“ It may be advisable to modify taxation and tariff in instances where unjust or burdensome discriminations are made by the present laws; but a general revision of the laws regulating this subject I recommend the postponement of for the present. I also suggest the renewal of the tax on incomes, but at a reduced rate, say of three per cent., and this tax to expire in three years.
“With the funding of the National Debt, as here suggested, I feel safe in saying that taxes and the revenue from imports may be reduced safely from sixty to eighty millions per annum at once, and may be still further reduced from year to year, as the resources of the country are developed.
“The report of the Secretary of the Treasury shows the receipts of the Government for the fiscal year ending June 30, 1869, to be $370,943,747, and the expenditures, including interest, bounties, &c., to be $321,490,597. The estimates for the ensuing year are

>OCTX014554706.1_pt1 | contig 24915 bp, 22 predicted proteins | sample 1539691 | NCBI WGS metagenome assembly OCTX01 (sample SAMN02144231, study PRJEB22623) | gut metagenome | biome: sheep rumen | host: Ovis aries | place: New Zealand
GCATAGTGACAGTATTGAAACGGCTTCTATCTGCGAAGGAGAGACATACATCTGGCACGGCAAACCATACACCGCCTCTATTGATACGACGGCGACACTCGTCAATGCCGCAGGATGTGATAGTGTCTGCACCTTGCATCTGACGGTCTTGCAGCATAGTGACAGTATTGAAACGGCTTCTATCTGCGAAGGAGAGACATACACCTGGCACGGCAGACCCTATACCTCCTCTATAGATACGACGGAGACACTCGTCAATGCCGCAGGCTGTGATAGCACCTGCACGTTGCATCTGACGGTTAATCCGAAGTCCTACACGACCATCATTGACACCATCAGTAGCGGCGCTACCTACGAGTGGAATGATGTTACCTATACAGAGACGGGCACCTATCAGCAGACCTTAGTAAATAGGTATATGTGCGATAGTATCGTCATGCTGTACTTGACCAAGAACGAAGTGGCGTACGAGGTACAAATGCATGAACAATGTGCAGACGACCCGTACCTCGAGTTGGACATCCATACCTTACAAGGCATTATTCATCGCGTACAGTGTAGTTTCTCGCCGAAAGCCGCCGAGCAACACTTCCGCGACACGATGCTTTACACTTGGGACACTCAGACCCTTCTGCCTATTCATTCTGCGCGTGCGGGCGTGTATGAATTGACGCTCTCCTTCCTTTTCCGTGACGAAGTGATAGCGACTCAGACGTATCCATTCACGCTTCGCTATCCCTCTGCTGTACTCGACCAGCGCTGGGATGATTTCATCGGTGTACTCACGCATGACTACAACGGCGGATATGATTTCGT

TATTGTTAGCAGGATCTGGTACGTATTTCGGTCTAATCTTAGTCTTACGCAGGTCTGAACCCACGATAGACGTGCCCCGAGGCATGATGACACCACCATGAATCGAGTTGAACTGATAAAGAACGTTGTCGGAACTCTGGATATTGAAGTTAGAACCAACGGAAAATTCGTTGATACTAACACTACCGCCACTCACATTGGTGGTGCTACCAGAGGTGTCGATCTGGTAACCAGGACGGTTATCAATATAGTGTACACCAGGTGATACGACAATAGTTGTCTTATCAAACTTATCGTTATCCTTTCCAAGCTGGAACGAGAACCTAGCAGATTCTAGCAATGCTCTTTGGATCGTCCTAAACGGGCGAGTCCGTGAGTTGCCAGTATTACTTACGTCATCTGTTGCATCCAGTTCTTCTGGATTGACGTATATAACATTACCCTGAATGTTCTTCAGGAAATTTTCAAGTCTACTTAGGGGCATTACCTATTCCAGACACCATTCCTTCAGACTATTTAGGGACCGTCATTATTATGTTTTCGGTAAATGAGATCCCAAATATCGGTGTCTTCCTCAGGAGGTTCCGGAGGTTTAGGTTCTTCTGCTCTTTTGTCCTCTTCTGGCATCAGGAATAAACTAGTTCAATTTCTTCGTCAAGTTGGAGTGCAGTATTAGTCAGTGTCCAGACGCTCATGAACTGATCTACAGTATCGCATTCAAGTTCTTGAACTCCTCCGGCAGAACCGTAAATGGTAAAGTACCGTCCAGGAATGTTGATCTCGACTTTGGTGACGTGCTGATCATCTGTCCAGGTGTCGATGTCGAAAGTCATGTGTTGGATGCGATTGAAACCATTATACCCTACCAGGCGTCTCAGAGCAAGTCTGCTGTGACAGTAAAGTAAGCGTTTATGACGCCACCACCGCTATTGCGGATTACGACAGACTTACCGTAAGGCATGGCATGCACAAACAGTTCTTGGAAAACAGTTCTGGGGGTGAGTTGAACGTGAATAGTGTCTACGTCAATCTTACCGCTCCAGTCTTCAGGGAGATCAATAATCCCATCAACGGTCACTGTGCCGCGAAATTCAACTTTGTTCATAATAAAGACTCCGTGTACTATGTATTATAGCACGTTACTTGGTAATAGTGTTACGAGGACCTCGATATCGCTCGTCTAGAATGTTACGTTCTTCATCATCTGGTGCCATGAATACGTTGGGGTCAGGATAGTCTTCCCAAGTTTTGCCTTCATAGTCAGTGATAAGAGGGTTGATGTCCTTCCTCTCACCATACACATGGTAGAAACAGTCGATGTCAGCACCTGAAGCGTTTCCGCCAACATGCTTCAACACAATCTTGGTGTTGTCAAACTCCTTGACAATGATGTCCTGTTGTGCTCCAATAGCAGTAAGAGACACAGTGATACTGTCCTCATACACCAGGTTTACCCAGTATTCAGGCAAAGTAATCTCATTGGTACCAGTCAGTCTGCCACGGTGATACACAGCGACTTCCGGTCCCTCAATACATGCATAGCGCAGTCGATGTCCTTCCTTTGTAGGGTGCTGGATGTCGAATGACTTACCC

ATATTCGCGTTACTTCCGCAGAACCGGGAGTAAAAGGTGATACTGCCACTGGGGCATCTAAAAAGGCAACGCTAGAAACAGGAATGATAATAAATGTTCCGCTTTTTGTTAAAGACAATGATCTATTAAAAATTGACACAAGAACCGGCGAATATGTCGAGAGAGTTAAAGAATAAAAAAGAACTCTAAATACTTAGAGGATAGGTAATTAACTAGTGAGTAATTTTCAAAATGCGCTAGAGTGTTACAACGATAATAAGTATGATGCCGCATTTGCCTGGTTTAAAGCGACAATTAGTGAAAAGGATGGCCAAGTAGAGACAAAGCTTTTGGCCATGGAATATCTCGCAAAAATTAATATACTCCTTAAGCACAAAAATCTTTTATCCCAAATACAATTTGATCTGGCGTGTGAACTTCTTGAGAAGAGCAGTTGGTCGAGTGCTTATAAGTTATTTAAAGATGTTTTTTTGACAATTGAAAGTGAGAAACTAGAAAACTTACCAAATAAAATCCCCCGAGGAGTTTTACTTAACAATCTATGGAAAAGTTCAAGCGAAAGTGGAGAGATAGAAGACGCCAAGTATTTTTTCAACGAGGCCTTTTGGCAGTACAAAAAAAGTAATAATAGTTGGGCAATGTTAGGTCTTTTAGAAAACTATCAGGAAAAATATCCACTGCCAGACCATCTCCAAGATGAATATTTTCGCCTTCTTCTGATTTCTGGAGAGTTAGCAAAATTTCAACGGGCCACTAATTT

more favourable to the Government, and will no doubt show a much larger decrease of the public debt.
“The receipts in the Treasury, beyond expenditures, have exceeded the amount necessary to place to the credit of the sinking fund as provided by law. To lock up the surplus in the Treasury and withhold it from circulation, would lead to such a contraction of the currency as to cripple trade and seriously affect the prosperity of the country.
Under these circumstances, the Secretary of the Treasury and myself heartily concurred in the propriety of using all the surplus currency in the Treasury in the purchase of Government bonds, thus reducing the interest bearing indebtedness of the country, and of submitting to Congress the question of the disposition to be made of the bonds so purchased. The bonds now held by the Treasury amount to about seventy-five millions, including those belonging to the sinking fund. I recommend that the whole be placed to the credit of the sinking fund.